Gary C. Bryner
The United States was a global leader in the early development of policies and regulatory programmes to protect environmental quality. Until 1970, environmental law in the US was largely a set of common law principles of nuisance, trespass, and negligence. A few states had passed environmental statutes but they were for the most part weak and non-binding. Nuisance law permitted property owners to seek damages through the courts against polluters who caused property damage. Trespass law could be used to remedy dumping of garbage onto the property owner's land. Negligence suits could be filed against parties that had a duty to not release dangerous substances, breached the duty, and caused harm to others (Stimson, Kimmel, and Thurin 1993 : 1-16). In less than two decades, however, environmental law evolved from a local government responsibility into a complex system of national environmental regulation.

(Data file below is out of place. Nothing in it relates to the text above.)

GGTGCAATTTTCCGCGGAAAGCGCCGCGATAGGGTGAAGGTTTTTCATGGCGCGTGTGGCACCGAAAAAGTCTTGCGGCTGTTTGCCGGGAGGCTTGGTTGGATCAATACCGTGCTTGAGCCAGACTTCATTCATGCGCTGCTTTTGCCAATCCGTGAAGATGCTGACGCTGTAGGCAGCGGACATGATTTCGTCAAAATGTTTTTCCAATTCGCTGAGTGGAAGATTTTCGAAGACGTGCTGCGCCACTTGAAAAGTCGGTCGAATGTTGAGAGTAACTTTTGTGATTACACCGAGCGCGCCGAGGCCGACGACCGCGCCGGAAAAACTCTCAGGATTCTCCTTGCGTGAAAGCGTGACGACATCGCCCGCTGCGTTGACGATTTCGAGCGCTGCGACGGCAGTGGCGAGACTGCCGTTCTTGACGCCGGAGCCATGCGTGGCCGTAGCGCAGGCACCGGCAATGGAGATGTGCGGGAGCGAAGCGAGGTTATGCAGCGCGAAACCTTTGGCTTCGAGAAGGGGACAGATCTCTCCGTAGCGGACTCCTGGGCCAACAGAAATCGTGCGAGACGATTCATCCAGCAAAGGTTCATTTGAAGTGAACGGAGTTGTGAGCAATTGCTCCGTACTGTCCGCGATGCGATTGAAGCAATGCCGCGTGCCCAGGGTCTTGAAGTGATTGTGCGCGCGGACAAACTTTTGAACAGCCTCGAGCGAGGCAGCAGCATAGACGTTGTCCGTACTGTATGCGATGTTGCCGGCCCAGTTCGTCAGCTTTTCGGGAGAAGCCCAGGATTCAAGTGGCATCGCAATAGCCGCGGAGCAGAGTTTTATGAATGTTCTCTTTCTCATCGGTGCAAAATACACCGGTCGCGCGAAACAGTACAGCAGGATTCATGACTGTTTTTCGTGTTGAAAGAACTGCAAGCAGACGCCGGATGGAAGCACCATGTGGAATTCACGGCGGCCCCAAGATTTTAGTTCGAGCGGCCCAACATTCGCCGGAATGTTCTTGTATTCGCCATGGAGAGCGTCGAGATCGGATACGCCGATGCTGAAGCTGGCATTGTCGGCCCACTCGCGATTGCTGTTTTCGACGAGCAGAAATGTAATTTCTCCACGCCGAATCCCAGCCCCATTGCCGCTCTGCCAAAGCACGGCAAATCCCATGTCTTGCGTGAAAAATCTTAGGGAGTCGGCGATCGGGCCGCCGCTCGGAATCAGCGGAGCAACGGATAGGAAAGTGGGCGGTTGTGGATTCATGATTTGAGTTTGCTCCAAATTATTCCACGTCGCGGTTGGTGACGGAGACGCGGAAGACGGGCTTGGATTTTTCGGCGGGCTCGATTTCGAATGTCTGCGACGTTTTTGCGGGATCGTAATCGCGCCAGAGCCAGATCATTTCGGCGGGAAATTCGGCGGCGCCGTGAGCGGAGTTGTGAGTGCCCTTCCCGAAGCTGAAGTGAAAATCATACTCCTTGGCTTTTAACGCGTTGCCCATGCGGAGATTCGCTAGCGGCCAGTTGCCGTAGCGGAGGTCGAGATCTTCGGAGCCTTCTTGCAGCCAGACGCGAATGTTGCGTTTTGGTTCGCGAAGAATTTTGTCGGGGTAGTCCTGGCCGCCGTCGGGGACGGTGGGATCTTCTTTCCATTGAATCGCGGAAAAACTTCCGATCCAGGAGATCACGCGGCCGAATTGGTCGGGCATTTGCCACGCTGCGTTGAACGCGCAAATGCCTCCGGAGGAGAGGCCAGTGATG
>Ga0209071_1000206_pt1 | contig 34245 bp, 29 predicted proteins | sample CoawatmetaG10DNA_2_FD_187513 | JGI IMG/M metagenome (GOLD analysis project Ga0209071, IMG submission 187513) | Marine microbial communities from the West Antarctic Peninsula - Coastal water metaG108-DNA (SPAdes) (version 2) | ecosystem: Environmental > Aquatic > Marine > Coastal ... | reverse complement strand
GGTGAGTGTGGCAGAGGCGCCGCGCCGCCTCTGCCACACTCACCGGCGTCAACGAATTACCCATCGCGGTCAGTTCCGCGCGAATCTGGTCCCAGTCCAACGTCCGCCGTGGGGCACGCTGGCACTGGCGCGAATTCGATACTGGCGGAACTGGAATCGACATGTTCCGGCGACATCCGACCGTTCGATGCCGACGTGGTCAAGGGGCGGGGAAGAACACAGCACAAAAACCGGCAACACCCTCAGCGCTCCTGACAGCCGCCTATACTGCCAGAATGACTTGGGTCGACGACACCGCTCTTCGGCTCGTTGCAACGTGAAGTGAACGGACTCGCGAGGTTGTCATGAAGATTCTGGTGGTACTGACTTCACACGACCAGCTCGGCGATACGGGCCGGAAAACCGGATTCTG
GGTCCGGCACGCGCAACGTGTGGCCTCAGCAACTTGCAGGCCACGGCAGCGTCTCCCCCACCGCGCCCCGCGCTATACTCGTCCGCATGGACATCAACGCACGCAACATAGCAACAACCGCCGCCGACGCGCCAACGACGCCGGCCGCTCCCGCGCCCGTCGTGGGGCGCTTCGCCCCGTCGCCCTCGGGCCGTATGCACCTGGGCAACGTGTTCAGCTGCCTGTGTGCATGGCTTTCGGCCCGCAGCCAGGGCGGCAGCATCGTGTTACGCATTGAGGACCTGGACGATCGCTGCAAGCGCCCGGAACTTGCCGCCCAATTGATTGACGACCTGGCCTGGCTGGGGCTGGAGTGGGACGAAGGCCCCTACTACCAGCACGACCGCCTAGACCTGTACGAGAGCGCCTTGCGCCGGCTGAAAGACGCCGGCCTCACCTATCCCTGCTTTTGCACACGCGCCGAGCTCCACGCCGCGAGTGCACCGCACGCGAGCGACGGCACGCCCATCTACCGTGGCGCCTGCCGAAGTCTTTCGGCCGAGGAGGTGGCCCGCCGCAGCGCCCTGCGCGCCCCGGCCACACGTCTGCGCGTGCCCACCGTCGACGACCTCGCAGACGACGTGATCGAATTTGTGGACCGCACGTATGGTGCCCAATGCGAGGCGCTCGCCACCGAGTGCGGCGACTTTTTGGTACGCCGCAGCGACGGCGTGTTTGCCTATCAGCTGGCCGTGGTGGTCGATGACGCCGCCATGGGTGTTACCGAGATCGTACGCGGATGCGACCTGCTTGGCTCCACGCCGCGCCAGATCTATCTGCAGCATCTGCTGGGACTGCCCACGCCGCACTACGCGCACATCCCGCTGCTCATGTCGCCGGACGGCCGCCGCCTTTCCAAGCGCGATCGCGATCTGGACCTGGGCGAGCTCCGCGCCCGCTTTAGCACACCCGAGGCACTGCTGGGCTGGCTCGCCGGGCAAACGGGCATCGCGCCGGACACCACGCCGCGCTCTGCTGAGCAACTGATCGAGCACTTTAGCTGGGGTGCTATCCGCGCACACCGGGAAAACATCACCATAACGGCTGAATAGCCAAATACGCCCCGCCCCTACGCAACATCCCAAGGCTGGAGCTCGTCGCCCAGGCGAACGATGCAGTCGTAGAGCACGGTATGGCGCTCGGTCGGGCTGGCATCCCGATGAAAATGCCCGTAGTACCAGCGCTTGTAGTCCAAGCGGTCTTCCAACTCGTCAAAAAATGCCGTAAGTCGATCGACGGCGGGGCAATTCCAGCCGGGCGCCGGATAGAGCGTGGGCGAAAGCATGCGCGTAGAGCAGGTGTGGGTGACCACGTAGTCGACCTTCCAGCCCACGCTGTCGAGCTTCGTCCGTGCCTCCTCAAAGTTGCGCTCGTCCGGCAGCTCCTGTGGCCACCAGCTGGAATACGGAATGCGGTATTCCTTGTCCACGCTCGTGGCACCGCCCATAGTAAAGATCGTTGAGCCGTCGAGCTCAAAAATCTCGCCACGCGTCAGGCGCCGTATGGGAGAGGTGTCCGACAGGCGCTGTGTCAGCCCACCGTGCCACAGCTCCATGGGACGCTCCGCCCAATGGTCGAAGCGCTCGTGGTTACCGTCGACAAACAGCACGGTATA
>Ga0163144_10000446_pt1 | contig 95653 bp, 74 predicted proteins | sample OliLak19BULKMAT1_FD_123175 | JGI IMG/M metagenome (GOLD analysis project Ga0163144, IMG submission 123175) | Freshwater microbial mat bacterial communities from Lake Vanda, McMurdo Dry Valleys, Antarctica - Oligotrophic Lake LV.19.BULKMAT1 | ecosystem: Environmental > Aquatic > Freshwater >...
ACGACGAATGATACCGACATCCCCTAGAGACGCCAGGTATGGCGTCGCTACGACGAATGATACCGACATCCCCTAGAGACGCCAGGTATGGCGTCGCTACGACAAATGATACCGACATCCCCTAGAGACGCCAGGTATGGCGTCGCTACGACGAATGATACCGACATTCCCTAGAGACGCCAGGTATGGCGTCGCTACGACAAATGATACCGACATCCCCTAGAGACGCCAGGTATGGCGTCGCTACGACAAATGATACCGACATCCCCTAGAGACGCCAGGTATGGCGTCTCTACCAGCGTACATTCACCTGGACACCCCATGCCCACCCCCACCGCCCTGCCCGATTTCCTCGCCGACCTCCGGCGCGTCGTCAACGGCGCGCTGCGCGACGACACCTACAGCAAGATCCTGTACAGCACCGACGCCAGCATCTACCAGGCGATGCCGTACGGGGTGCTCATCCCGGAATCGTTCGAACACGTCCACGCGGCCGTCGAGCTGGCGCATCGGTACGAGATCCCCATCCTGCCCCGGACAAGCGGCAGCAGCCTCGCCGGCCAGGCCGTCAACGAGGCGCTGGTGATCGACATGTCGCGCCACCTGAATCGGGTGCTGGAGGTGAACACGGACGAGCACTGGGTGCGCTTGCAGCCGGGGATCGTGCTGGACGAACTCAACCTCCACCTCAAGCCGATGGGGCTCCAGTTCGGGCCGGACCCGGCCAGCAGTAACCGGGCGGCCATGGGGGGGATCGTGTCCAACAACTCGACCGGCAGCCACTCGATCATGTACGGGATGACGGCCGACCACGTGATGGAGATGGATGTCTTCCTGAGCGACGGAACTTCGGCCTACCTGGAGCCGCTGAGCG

On 1 January 1970 President Nixon signed the National Environmental Policy Act, which required the federal government to assess the environmental consequences of every major action it undertook. Nixon's action initiated two decades of environmental activism. The Environmental Protection Agency (EPA) was created in the same year; subsequent years saw the passage of major environmental legislation including the Clean Air Act, the Resource Conservation and Recovery Act (RCRA), the Toxic Substances Control Act (TSCA), and the Comprehensive Environmental Response, Compensation, and Liability Act (CERCLA). Many of these acts were strengthened throughout the 1980s, culminating in the Clean Air Act amendments of 1990. These statutes include environmental standards, procedures for formulating rules and regulations, and deadlines for agency implementation and regulated industry compliance. Environmental regulation is built